Notre-Dame de Strasbourg, March 2013.
Shame on me, I had never posted a photo of the gorgeous cathedral of Strasbourg (the most beautiful of french cathedrals imho, and I’m not that biased, being born and raised in Lyons, not Strasbourg).
The hard part being, for that shot, to have a lens wide enough to frame and shoot that 142m (466 ft) one towered beast of a gothic beauty. The tallest in the world from 1647 to 1874.
In this case, I used the Super Elmar 21mm which is really one fine piece of gear. Well built, rather small and ultra sharp wide open. Even if its max aperture of 3.4 won’t allow the miracles its Summilux counterpart is capable of.
But the two 21mm wide angles of the Leica roster don’t play in the same league: the Super Elmar costs around 2300€, its bulky and super-expensive sibling costs a whopping +5000€.
Furthermore, the marvels of the MM in high iso perfectly counterbalances the rather modest aperture of 3.4. I shot @ f3.4, iso 4000 (!) with a speed of 1/12 sec and it’s rather sharp, with no grain, me thinks.
Of course, you can always go for the Voigtlander 21mm f4. It’s a great tiny lens for FILM cameras: it vignettes a lot, which is not a problem for me but bothers some, and, above all, it suffers from heavy color shifting when used on the M9. And that’s, in my book, a real issue: I don’t want to be obliged to “Corner fix” - a great plug-in able to fix those kind of problems -every shot.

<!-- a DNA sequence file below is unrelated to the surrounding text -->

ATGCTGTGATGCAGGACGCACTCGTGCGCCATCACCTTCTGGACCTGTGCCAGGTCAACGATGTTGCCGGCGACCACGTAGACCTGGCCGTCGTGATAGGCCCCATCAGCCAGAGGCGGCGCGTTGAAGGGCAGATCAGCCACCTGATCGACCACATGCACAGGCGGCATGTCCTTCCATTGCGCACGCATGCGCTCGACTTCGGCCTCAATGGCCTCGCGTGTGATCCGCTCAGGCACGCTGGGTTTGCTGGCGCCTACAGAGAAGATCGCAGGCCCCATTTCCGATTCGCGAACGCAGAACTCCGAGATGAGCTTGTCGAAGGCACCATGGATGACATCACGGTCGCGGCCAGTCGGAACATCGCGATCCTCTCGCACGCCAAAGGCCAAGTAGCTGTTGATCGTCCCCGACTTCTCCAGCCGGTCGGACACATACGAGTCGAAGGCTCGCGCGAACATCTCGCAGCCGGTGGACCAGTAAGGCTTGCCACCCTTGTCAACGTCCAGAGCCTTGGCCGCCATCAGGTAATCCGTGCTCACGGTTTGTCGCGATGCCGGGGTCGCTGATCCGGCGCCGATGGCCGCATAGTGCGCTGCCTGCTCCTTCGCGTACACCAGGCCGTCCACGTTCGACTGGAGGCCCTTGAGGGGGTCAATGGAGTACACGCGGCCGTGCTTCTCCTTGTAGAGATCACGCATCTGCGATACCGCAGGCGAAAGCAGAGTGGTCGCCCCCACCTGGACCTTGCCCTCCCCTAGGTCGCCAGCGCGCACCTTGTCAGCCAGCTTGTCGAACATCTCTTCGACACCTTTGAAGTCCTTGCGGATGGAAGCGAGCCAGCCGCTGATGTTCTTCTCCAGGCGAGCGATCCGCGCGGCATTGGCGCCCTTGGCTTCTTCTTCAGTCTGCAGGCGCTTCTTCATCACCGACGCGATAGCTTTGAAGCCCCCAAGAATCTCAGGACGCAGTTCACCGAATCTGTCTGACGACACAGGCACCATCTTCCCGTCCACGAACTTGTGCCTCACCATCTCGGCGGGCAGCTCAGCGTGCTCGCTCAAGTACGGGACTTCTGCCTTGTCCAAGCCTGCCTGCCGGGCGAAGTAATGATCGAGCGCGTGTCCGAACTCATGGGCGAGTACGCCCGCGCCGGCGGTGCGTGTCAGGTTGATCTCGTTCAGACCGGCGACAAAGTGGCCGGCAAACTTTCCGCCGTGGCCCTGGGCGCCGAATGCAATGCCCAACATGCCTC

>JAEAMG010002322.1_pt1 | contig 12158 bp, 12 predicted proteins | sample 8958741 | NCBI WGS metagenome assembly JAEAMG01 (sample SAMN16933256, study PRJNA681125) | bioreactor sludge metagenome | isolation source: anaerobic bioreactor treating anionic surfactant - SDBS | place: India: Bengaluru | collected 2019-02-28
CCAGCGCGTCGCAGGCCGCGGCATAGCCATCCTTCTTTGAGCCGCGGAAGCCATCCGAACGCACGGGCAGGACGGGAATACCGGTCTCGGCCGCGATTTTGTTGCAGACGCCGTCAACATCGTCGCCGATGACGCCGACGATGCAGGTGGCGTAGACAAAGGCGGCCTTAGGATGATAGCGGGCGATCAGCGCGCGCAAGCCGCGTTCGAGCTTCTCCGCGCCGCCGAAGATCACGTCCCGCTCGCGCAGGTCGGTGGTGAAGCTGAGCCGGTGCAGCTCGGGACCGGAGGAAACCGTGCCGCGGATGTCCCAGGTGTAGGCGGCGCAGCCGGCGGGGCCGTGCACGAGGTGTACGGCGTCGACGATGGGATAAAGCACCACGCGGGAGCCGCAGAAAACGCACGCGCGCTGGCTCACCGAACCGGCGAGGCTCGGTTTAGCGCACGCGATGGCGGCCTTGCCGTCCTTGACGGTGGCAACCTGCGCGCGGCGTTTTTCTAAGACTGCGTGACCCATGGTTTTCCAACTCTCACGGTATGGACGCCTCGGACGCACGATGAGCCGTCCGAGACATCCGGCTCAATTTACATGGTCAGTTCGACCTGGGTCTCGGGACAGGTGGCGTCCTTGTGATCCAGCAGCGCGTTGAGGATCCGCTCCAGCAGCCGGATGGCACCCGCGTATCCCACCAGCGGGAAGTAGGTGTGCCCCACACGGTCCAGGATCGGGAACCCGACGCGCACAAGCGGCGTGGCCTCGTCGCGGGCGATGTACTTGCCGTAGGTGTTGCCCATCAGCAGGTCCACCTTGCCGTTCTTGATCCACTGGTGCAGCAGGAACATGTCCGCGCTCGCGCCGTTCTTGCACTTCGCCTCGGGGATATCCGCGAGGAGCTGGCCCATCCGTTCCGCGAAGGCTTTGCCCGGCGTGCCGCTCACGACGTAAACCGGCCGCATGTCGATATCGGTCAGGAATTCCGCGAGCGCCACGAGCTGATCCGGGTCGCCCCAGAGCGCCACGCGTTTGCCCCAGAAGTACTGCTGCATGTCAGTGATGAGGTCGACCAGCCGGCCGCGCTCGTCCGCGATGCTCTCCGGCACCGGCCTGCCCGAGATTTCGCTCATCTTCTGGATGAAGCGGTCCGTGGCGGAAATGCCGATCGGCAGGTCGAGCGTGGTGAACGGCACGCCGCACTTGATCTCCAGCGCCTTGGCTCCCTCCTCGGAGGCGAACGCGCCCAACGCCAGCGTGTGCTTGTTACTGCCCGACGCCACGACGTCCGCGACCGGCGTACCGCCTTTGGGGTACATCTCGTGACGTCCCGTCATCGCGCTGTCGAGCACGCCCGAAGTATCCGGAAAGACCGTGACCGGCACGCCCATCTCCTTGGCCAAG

But on the M Monochrom, is it a viable option? Yes, if you can live with the vignetting and a lot less sharpness. Anyway, I’ll soon kiss my sample goodbye, as I don’t use that focal length enough to keep two 21mm.
Viking, Rust, Lomo LCA Ilford Delta 300.
I’ve been fooling with a Lomo LCA these last months and, after having shot a few expired rolls of Kodak Gold, I finally loaded it with some Ilford Delta 3200 (rated @1600 as the LCA won’t go farther in terms of sensibility).
As with every Lomo you can buy, the first rolls results were disappointing: you don’t know what is the “real” frame of your camera: in true lomo fashion, what you see in the viewfinder NEVER matches what you’ve shot. With time and patience you can get over it - I’ve already shot a Diana Mini and a Diana F+ - but every Lomo camera has pretty steep learning curves.
Compared to his other siblings, the LCA has a great advantage for beginners: it has a cell. You don’t have to learn the sunny 16 rule - even if you should - to expose your shots correctly.
The cell works pretty well on mine and the minigon lens does the job too. It’s even a bit too correct for my taste. I prefer the unorthodox and dreamy look of my Diana Mini pics. The LCA is a bit too straight, optically speaking, for a Lomo imho.
That’s why I finally tried B&W with the oh so grainy Ilford Delta 3200. I’ve asked a bit too much on the LCA this time, most of mys hots were like really underexposed. I saved this one and another 2 or 3. It’s a “Viking” bust, in an amusement park, shot in a pitch black corridor: 1 or 2 sec exposure I think. This combo shows character, there is surely something to be done with it.